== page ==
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January 09, 2012

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David

Harpists are at a disadvantage to pianists and guitarists in that it's much harder to play chromatically. Playing in the style of, say, Herbie Hancock would involve some very frantic pedal work. Ashby manages to bypass any awkwardness largely by playing in a harmonically conservative style.
A harpist not mentioned above was Harpo Marx who recorded two albums, one of them featuring musicians like Buddy Collette, Paul Horn, Fred Katz, Jim Hall, and Carson Smith. Harpo seems to have had no concept of rhythm, but otherwise plays quite well. He also contributes a bit of whistling.

Jan Stevens

Once again, Marc, you exhibit some very fine research on a very obscure jazz topic (the use of harp in jazz). Dorothy Ashby is about the only name I recall in jazz liner notes and credits. I believe she did a number of dates with the great Quincy Jones, if memory serves, as well as some of the CTI stuff Creed Taylor produced too.

Bill Kirchner

Great job of research! There was also an improvising British jazz harpist named David Snell who was active in the 1960s. He appears on John Dankworth's THE ZODIAC VARIATIONS (Fontana) and Zoot Sims' WAITING GAME (Impulse).

Devra Hall Levy

John Levy was her manager for awhile tho we were never able to pinpoint the exact years. Excerpted from pg 184 of "Men, Women and Girl Singers":
"Dorothy was petite and attractive with a winning smile. At four-feet eleven inches, you couldn’t help but wonder how she could manage a 72-pound harp that stood taller than she did. She was one of the nicest people I ever met, and her personality, along with her versatility, helped her career survive. In addition to being an incredible harpist, she was also a talented pianist, composer and singer, with a warm contralto voice.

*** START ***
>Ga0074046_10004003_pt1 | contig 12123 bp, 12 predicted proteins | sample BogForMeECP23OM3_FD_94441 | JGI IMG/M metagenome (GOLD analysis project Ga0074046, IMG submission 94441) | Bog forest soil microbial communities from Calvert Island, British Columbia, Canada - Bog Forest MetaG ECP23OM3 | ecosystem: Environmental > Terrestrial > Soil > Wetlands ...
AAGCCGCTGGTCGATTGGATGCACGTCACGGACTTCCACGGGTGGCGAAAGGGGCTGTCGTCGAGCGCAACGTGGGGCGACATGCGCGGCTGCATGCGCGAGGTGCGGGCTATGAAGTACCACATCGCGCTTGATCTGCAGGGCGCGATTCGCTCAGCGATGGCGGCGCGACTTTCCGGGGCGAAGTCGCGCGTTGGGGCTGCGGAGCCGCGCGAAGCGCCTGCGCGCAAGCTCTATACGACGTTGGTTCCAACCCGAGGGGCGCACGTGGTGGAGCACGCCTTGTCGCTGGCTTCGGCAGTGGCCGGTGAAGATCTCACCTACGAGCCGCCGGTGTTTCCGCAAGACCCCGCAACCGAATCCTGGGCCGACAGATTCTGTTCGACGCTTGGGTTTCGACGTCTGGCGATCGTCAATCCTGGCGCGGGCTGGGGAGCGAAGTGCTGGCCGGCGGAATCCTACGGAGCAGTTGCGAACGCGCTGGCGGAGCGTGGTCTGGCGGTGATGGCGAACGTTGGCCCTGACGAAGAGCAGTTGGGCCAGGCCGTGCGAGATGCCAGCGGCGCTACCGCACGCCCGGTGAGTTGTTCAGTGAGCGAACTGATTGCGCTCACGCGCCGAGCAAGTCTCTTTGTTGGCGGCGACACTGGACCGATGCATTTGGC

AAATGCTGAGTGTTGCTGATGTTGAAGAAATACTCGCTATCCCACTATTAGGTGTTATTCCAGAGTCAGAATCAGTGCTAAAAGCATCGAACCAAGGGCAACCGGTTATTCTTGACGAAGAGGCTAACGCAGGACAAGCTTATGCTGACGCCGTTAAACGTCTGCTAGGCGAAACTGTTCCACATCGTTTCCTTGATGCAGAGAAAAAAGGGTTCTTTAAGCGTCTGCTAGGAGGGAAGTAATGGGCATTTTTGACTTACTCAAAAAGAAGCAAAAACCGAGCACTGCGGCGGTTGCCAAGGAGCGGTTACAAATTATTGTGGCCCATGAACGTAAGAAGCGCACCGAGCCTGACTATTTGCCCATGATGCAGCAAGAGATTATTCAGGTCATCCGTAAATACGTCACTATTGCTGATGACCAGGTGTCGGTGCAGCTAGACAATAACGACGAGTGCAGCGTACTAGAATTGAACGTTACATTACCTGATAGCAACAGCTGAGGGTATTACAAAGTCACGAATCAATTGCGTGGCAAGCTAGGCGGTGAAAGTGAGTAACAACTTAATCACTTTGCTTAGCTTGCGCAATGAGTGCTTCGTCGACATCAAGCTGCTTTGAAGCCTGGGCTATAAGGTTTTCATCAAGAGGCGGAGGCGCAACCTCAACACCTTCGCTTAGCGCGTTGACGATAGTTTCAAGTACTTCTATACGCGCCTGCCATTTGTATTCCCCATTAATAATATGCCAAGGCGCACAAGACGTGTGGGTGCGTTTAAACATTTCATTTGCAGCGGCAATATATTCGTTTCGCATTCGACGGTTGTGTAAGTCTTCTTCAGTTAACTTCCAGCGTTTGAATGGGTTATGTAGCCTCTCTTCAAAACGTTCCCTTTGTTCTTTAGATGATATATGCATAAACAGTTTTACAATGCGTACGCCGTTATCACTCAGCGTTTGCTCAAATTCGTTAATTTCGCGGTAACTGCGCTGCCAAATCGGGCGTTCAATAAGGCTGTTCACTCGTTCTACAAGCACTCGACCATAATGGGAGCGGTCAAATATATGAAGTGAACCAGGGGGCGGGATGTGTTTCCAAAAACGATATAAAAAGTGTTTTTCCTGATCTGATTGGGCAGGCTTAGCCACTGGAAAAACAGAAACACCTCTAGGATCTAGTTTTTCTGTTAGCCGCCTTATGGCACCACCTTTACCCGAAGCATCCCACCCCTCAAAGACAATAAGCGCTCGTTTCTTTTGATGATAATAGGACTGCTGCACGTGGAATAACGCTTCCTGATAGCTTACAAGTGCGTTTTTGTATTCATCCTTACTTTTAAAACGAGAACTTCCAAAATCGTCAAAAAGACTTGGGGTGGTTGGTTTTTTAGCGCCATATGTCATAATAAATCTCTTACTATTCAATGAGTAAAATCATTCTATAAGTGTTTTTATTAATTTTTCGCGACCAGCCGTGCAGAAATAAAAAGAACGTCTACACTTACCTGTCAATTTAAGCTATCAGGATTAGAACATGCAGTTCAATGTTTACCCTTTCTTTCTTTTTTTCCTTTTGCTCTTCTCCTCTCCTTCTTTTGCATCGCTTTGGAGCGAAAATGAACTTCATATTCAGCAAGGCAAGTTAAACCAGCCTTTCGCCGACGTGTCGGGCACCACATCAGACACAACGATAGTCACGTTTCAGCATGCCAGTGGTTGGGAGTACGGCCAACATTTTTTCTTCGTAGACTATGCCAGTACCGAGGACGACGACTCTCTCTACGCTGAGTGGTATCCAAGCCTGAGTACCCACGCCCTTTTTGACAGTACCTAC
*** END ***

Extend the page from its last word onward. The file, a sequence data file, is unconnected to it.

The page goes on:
"Dorothy and [her husband] John were a good team, and The Ashby Players was one of their creative brainstorms. With John as the writer/director, they produced a couple of original musical plays about black life. And because they focused on being entertaining and were careful not to preach, these productions were well received. Everything Dorothy did was well received. Critics wrote glowing reviews and she won lots of jazz polls—yet she still remained largely unknown outside the world of musicians and serious jazz aficionados."

MenyKU

Jonny Teupen did some interesting classical crossover recordings, can't find any samples of that unfortunately, but here's some funkier stuff he did later....

http://www.youtube.com/watch?v=icQFS7V39Vw

Jery Rowan

A square peg in a round hole; a tuxedo with argyle sox; an elephant with the Lipizzaner Stallions; a harp as a jazz instrument...

Sorry folks, none of it works. I find this topic to be such a stretch that I want to burn my Miles Davis “Sketches of Kazoo” album.

Red Sullivan

Gloria Agostini!
(And a resounding "No!" to Jerry Rowan, above. This is a great topic.)
(I also second David Snell, mentioned above, who also recorded at least one trio record, with bass & drums, and worked into the '80s).

Dustin Keeler

Revisionist harp historian. A history of the jazz harp that doesn't mention the word Alice Coltrane? Are those recordings too wierd to fit in your category of jazz. Also not to mention any of Dorothy Ashby's Cadet recordings and classifying them under the throwaway term rock-pop is ridiculous. Those are some wierd psychedelic jazz recordings. I don't think she was going for the hollywood pop market when she recorded an entire album on the rubaiyat. Besides that I found your research to be very interesting.

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  • Marc Myers writes frequently on music and the arts for the Wall Street Journal. He is author of "Why Jazz Happened" (University of California Press). In 2012, JazzWax was named the Jazz Journalists Association's "Blog of the Year."

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